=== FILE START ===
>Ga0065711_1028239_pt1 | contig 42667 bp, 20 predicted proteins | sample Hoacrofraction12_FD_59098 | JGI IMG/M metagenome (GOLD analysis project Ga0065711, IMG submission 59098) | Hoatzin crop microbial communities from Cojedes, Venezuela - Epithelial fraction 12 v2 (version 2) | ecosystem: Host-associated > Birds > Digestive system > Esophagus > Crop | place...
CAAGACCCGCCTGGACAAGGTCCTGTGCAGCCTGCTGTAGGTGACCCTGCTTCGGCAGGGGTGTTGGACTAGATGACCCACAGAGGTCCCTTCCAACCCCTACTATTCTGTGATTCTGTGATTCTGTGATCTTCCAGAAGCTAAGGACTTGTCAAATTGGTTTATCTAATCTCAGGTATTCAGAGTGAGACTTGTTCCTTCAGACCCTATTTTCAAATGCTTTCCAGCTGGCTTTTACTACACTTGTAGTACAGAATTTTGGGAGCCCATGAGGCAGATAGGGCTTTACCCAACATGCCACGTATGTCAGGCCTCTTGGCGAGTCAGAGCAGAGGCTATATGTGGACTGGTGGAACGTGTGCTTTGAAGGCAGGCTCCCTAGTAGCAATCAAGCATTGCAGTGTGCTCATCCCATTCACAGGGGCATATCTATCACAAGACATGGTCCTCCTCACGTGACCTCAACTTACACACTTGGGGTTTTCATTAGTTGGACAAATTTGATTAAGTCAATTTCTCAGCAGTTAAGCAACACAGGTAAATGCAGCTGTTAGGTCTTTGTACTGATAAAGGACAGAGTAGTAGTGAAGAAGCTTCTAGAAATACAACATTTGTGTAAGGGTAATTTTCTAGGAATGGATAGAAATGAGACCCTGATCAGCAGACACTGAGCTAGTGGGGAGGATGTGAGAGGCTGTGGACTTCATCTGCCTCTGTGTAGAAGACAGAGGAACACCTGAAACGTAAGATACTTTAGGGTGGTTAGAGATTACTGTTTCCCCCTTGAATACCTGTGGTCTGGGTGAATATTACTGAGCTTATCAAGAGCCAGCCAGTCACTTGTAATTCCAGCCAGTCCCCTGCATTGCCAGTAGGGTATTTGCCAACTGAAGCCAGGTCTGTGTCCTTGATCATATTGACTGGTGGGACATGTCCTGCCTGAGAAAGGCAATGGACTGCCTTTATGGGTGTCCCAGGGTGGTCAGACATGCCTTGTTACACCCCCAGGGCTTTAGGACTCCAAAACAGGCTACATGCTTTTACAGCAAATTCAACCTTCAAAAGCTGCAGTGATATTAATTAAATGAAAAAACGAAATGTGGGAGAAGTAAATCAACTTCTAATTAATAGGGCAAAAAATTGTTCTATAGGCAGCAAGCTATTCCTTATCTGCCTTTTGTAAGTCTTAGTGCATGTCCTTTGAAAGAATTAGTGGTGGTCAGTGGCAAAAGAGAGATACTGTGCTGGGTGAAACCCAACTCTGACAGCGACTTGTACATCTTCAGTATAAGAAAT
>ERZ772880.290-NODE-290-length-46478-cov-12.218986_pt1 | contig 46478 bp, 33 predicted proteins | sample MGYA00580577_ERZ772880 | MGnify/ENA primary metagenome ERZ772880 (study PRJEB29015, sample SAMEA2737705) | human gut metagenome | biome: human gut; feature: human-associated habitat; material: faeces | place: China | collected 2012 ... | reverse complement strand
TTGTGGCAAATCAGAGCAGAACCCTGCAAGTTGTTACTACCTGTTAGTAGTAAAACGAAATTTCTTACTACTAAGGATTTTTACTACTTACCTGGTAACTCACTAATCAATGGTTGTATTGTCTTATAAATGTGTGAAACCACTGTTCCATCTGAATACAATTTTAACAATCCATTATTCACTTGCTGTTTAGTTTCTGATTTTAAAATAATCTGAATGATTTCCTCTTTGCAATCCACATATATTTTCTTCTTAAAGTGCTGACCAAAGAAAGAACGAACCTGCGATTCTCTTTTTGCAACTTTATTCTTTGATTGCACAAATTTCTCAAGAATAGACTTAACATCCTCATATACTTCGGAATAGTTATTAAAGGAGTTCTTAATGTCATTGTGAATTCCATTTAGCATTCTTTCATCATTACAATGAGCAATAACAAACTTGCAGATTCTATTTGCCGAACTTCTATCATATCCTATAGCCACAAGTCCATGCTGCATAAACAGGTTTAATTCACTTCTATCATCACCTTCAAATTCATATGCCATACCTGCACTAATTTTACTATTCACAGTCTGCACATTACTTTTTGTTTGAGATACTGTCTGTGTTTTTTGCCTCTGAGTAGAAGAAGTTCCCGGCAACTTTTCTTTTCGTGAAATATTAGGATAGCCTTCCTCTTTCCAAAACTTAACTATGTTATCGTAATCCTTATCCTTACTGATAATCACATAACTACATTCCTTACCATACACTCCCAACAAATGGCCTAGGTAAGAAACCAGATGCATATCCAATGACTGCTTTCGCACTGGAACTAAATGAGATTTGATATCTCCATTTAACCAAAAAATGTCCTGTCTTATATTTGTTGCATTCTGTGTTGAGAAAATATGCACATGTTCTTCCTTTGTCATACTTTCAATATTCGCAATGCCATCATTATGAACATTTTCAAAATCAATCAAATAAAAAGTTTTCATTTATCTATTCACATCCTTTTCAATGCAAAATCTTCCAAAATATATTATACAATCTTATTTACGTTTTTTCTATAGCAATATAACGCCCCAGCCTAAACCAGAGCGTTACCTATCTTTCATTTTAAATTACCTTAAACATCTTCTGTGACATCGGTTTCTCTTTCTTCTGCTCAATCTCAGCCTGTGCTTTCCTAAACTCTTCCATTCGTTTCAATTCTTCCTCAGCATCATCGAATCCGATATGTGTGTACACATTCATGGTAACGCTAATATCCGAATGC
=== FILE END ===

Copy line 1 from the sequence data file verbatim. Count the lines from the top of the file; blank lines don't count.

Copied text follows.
>Ga0065711_1028239_pt1 | contig 42667 bp, 20 predicted proteins | sample Hoacrofraction12_FD_59098 | JGI IMG/M metagenome (GOLD analysis project Ga0065711, IMG submission 59098) | Hoatzin crop microbial communities from Cojedes, Venezuela - Epithelial fraction 12 v2 (version 2) | ecosystem: Host-associated > Birds > Digestive system > Esophagus > Crop | place...